Photos of my Artomatic 2012 Piece

My Artomatic 2012 installation is the first step of a new series using 16mm film, in which I’m exploring my struggle to make sense of the passage of time, and aging.

As this idea is in the early stages of getting worked out, constructive feedback is most welcome.

About the author: A sculptor living and working in Northern Virginia, Alex is fascinated by mummies, volcanoes, continental drift and the concept of zombies. She spends her days doing social media and reference work at the public library, and is a fiercely geeky proponent of all things informational. You can find her online at http://alexzealand.blogspot.com. Photos of my Artomatic 2012 Piece was first published on May 19.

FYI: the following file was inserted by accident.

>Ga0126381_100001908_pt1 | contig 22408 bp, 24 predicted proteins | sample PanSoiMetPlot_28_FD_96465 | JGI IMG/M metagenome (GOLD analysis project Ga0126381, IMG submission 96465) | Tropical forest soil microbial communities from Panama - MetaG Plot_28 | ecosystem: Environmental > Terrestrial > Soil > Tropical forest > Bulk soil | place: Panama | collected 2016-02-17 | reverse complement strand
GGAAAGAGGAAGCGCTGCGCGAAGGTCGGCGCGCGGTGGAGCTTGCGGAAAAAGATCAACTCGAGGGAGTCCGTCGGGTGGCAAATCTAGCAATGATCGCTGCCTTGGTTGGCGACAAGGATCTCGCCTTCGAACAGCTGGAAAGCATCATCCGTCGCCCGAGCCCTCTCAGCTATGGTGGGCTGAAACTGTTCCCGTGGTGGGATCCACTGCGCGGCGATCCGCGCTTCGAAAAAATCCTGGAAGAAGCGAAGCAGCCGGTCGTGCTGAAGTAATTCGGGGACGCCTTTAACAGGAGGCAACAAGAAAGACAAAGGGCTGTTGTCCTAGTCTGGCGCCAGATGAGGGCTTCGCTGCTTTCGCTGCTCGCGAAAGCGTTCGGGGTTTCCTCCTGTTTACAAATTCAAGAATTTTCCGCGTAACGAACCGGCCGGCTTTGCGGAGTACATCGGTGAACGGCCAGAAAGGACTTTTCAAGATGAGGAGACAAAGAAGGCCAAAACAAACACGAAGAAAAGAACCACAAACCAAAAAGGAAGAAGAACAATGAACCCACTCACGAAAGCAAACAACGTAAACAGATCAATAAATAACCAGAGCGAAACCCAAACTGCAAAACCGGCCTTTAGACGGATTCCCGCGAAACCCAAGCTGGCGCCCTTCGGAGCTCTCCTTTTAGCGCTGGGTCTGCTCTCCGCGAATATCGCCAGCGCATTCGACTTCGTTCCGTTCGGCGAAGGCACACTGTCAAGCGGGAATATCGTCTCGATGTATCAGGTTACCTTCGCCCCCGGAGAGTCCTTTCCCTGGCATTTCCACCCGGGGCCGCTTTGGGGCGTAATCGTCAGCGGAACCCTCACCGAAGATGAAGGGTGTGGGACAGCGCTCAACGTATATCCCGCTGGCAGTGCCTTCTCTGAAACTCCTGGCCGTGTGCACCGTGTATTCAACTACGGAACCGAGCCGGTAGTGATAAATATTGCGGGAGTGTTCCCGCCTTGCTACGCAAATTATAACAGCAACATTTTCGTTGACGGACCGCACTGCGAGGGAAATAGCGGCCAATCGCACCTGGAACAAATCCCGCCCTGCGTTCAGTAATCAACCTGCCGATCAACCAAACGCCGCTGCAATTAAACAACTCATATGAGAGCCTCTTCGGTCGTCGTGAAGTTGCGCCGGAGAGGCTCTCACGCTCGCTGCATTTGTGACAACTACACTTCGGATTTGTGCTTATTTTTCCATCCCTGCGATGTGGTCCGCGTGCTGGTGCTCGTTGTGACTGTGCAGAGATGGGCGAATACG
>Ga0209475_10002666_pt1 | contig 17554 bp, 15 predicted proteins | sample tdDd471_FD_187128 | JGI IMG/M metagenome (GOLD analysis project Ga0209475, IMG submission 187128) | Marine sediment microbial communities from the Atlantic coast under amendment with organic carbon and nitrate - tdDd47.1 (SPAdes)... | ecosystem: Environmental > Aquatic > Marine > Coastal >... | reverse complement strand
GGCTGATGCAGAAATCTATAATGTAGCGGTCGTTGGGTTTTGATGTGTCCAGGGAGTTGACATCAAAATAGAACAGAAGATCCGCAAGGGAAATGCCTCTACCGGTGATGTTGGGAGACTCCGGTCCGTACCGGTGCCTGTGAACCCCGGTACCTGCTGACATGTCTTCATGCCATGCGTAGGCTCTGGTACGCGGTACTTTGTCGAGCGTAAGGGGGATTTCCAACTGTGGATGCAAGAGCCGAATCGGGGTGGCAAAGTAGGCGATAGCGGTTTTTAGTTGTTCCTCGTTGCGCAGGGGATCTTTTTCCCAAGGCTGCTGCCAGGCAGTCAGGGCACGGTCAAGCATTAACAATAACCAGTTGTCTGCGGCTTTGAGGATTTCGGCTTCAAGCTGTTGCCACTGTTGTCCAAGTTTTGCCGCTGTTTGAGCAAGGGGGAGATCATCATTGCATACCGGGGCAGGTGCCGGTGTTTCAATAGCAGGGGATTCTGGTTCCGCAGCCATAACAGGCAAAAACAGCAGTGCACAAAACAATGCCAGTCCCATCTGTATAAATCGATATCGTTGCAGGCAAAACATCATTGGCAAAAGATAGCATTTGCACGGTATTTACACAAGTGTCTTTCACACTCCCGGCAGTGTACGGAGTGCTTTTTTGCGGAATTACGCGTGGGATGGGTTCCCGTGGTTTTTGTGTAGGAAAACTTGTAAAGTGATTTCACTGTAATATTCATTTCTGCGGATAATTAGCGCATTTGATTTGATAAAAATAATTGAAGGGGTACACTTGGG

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Fantastic artist’s date: Anna Barriball

Those of you who are Artist’s Way followers may have realised recently that I haven’t been talking much about Artist’s Way-related things on the blog recently. That’s because I rather fell off the wagon. My intention to do Walking in this World didn’t even last a week, my morning pages have been more sporadic than I’d like, and, most of all, I’ve been terrible at getting round to making proper time for my artist’s date.

However, I finally did it this week. I was meeting a friend and her daughter for coffee in Edinburgh and I thought: Right! I need to go in a couple of hours early and have an artist’s date!

I did manage very successfully to get into what I think of as the artist’s date mindset – chilled out, hyper-observant in an artistic/visual way (Woah! look at the metalwork on the end of that wall! I never saw that before! Look! A really great ghost sign!), not over-thinking things.